Glasgow City Council has announced that its entire fleet of vehicles, including 23 gritters, street sweepers and refuse vehicles, will be replaced with dual fuel hydrogen models following an £805,000 funding award.

It said the renewal of its 2,000-strong vehicle fleet was a vital part of the council’s response to the impending climate emergency.

The council secured the investment from Transport Scotland’s Switched on Fleets fund and its aim is to have emissions-free vehicles by 2029.

It is intended that only electric and hydrogen-powered vehicles, across all sizes and classifications, will be used to deliver city-wide services by 2030.

Councillor Anna Richardson, city convener for sustainability and carbon reduction, said: “Electric vehicle technology is evolving rapidly and will be able to support a wide range of tasks undertaken by our vehicles.

“But the green technology for heavier vehicles is still emerging and so we have the opportunity to influence the market for ourselves and other major transport providers.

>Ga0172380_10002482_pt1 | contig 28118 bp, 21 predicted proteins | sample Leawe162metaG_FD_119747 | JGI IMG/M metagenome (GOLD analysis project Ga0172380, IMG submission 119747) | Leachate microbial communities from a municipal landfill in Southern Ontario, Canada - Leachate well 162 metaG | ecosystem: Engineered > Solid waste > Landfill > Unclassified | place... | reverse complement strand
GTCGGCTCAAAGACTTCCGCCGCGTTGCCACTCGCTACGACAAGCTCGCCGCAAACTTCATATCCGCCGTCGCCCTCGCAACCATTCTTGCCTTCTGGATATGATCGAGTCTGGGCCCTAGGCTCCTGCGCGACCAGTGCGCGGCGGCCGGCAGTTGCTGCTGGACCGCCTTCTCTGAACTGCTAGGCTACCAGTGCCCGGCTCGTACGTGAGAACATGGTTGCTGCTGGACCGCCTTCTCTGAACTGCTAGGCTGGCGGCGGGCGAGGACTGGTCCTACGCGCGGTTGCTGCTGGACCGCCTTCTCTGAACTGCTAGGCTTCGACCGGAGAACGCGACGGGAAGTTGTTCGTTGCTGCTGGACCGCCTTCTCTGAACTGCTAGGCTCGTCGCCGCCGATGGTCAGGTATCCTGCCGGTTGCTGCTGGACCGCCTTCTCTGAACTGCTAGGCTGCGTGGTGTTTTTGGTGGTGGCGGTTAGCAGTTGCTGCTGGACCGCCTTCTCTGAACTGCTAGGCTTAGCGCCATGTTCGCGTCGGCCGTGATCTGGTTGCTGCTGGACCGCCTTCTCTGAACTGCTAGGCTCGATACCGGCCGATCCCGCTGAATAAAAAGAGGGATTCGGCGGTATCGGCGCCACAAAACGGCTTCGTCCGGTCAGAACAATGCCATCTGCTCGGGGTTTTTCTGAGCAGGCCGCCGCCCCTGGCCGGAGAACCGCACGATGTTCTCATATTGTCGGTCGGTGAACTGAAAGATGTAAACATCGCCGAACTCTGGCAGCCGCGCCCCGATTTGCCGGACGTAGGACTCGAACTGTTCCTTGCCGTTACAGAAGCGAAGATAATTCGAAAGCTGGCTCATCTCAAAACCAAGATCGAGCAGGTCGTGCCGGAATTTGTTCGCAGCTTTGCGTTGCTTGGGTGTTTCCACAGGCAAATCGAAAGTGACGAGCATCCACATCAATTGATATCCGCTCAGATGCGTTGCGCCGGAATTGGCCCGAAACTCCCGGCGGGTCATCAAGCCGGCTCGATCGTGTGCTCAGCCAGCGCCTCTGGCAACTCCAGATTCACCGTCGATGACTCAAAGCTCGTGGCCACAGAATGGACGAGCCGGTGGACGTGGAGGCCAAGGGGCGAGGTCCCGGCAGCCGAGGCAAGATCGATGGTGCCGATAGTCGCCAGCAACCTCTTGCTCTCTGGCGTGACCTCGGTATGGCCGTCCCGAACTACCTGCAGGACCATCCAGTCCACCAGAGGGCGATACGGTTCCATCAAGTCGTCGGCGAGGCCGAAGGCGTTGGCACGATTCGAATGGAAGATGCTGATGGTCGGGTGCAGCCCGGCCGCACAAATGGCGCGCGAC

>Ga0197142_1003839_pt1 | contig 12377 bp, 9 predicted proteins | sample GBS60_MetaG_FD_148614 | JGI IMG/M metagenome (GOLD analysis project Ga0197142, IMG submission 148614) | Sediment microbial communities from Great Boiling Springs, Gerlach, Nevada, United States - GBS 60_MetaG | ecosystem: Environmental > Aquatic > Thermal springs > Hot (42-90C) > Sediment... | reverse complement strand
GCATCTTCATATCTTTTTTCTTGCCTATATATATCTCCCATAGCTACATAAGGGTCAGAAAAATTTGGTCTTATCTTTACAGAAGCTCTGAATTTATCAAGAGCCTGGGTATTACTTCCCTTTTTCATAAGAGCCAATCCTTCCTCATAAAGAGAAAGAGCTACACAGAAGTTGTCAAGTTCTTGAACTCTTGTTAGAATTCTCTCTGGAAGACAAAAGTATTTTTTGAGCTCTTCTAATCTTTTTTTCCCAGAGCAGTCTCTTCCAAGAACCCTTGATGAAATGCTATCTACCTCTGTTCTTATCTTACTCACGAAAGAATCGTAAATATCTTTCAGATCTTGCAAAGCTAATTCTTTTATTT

“The funding award from Transport Scotland will help to ensure larger dual fuel hydrogen gritters are up and running in the early part of next year.

“These dual fuel vehicles should act as a significant stepping stone towards emissions-free gritters and refuse trucks as part of our wider strategy for a zero emissions fleet.”

However, Richard Dixon, director of Friends of the Earth, described hydrogen as “a dead end for transport fuels which is being heavily promoted by the fossil fuel industry".

He said: “If Glasgow invests in hydrogen vehicles they will find them to be very expensive white elephants in the future.

“There are already electric single and double decker buses in London, electric buses in four Scottish cities, electric bin lorries on trial in Sheffield and plans to build electric waste trucks in the UK.

“Electric vehicles, even large ones, are the future, so there is no need to go to the expense or take the risk of using hydrogen to run vehicles.”

Dixon added: “The plan admits that hydrogen trucks are extremely expensive.  Electricity is clearly winning the big vehicle war over hydrogen. If you are going to spend lots of money replacing a fleet, spend it on electric vehicles because they are the only sensible option.”